Polymer composite materials that combine magnetic and electrical properties are the subjects of particular attention for modern-day researchers. Their basic property is the ability to convert electric polarization into a magnetic field and vice versa. Although some materials exhibit a much better magnetoelectric effect, polymer-based composites are easier not only to produce but also to modify.
Such composites have great potential in a variety of different fields. For example, using them as a basis, scientists can develop surfaces that help cultivate various cells. In this case, polymer composites serve as a substrate through which it is possible to affect the culture using a non-contact and controlled electric charge and morphological properties of the surface. It allows simulating natural conditions in the body. Due to such ample opportunities, researchers have been trying to improve the efficiency of the material for several years.
With the help of Russian and foreign colleagues, scientists from the I. Kant Baltic Federal University created two types of composites based on poly(vinylidene fluoride) (PVDF) polymers and a PVDF-based copolymer with the use of PVDF-TrFE trifluoroethylene.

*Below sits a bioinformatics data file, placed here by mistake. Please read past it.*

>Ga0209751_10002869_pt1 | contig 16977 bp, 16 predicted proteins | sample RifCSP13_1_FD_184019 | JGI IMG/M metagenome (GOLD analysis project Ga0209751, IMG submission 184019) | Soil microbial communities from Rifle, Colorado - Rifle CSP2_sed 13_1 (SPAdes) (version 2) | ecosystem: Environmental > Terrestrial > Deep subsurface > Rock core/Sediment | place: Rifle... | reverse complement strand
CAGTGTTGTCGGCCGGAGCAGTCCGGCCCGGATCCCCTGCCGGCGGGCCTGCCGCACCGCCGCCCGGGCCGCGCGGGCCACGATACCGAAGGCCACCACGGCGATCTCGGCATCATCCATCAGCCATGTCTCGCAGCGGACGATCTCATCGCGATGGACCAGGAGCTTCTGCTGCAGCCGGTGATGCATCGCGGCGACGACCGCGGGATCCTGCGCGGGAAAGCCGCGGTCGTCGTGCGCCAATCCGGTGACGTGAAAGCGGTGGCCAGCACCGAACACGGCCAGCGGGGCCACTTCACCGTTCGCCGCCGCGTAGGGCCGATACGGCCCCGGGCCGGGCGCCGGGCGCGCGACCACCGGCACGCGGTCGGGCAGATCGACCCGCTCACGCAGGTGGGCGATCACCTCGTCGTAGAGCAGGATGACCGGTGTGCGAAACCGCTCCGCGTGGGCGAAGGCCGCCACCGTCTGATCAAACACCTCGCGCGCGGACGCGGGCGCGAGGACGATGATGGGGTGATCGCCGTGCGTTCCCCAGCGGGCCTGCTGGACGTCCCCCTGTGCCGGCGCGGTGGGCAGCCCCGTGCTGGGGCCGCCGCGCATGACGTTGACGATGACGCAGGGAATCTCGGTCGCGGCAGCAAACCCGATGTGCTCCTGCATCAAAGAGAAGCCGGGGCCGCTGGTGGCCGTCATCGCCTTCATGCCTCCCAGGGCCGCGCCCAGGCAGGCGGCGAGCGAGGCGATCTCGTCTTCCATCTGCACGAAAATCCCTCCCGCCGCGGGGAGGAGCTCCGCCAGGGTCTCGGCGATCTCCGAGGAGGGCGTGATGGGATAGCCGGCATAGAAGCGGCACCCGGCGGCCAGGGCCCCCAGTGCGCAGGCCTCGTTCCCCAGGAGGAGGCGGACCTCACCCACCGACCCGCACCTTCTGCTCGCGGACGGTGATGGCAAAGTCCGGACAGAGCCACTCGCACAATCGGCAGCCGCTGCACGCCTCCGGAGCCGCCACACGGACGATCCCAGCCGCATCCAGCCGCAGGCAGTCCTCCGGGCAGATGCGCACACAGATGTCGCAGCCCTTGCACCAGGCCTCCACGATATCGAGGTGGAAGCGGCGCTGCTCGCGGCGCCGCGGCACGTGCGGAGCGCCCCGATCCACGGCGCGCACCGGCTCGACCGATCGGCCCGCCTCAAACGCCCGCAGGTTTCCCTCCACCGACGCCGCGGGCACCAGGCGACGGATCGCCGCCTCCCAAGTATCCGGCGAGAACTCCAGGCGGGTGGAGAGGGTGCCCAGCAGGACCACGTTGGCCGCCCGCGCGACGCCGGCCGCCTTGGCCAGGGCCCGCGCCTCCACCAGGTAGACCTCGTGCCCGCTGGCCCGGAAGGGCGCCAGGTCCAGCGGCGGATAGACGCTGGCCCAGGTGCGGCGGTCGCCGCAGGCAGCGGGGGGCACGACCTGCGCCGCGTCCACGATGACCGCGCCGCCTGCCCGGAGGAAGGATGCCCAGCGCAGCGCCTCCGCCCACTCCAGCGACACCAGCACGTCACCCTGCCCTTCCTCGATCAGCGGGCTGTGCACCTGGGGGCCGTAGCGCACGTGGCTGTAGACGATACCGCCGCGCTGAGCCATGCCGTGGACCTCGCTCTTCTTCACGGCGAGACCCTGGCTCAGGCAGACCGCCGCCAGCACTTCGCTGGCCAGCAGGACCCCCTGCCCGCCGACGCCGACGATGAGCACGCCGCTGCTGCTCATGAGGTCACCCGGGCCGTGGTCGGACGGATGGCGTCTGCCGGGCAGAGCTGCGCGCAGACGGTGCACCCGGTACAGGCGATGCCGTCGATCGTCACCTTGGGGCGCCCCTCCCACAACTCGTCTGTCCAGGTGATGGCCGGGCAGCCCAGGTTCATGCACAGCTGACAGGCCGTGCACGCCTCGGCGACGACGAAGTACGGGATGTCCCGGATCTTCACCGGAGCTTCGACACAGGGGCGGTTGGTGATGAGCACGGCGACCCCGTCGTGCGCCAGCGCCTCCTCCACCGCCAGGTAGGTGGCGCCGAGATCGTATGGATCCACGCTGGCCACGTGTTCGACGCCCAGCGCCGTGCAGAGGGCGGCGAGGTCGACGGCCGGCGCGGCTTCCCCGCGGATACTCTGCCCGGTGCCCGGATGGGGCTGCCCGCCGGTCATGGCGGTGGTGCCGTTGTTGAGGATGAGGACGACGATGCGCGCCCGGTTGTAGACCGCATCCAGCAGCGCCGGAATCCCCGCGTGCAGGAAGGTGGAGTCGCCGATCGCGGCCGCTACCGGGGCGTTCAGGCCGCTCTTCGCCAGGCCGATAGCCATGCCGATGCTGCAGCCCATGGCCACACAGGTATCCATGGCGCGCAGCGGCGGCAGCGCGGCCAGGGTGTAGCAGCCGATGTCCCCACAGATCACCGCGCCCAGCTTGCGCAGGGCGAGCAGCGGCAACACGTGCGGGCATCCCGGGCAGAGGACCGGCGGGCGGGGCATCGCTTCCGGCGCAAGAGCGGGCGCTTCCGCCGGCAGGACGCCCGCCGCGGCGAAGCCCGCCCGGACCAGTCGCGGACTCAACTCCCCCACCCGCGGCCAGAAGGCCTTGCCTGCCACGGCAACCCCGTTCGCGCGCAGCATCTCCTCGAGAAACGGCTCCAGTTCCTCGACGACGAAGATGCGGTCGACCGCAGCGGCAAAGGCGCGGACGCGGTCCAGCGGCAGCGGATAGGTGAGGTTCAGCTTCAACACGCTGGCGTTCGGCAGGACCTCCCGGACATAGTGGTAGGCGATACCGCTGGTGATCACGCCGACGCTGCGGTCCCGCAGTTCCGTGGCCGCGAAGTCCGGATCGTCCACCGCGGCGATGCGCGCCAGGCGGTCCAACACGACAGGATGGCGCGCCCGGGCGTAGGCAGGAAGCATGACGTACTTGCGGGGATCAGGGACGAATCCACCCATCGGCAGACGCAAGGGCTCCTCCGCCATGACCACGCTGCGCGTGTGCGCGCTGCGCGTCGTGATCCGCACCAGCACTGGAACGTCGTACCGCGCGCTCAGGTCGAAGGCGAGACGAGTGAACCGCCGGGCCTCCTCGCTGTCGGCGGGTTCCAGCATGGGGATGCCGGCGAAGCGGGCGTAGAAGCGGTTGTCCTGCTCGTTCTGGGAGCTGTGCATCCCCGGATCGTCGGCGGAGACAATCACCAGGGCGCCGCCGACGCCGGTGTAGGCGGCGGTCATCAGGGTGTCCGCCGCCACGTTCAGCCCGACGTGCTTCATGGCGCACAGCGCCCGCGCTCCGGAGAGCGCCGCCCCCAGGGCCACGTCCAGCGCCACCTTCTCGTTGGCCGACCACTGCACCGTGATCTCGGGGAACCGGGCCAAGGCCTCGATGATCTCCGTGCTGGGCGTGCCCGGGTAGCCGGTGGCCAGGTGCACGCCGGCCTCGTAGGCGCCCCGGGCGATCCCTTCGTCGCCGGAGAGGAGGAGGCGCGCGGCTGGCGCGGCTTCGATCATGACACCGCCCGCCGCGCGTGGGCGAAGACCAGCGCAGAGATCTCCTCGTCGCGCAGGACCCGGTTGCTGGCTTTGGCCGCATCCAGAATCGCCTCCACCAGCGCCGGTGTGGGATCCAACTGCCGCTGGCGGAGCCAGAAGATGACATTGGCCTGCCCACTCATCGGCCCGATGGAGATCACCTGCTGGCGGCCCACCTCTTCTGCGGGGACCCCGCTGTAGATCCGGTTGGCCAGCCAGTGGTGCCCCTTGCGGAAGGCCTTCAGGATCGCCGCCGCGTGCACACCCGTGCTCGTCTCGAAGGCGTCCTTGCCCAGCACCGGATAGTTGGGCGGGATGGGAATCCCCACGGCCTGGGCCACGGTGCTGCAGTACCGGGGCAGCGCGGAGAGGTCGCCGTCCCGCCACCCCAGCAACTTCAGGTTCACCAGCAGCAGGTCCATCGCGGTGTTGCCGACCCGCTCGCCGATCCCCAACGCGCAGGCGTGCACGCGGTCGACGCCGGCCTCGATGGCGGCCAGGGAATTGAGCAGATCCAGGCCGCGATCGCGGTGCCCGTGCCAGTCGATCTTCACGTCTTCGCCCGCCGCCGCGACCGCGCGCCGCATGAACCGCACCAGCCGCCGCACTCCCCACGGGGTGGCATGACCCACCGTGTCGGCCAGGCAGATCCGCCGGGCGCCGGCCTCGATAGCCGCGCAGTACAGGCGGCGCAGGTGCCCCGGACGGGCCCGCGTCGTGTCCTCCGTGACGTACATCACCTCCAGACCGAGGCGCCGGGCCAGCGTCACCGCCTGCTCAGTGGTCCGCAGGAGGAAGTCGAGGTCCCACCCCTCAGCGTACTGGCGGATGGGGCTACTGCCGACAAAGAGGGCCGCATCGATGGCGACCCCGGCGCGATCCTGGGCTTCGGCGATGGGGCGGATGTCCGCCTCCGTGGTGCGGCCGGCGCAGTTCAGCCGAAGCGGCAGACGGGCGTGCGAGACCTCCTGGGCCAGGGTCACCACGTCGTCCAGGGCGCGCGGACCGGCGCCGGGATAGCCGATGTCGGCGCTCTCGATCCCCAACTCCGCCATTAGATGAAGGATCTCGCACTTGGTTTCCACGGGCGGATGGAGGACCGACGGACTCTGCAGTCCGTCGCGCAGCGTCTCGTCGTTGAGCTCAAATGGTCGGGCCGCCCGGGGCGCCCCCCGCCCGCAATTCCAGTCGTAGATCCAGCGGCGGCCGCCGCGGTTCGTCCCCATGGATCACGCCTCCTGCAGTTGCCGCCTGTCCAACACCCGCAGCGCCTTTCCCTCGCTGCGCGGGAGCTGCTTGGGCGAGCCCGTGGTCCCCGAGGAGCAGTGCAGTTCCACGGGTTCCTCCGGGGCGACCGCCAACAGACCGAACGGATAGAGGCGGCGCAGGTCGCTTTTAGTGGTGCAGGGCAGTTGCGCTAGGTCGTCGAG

Poly(vinylidene fluoride) is a multipurpose material with a wide array of applications. In a certain crystalline phase, it possesses piezoelectric properties that are expressed in the emergence of electrical polarization under the mechanical influence. Composites developed by the researchers demonstrate a change in polarization both under mechanical impact and the influence of a magnetic field due to the inclusion of magnetic nanoparticles in the polymer structure.
The researchers followed various approaches to modify nanocomposites in order to amplify and control the magnetoelectric response. They used a PVDF-based copolymer with extra pronounced piezoelectric properties, then tried additives from piezoelectric and magnetic particles. The results of the experiments show that the addition of particles of barium titanate (BaTiO3) with a concentration of 5-10% can significantly enhance the magneto-electric effect.
"We have also shown that our composites are biocompatible, that is, they do not harm living systems. This was confirmed in our experiment with the embryonic stem cells of mice. This type of cell is very sensitive to the conditions of cultivation, including the properties of the substrate. Further research will be aimed at increasing the magnetoelectric effect. This is possible due to changes in the size, shape, and concentration of particles in such composites", Kateryna Levada comments, Ph.D., the Head of the Biomedical Applications Laboratory of the REC "Smart Materials and Biomedical Applications".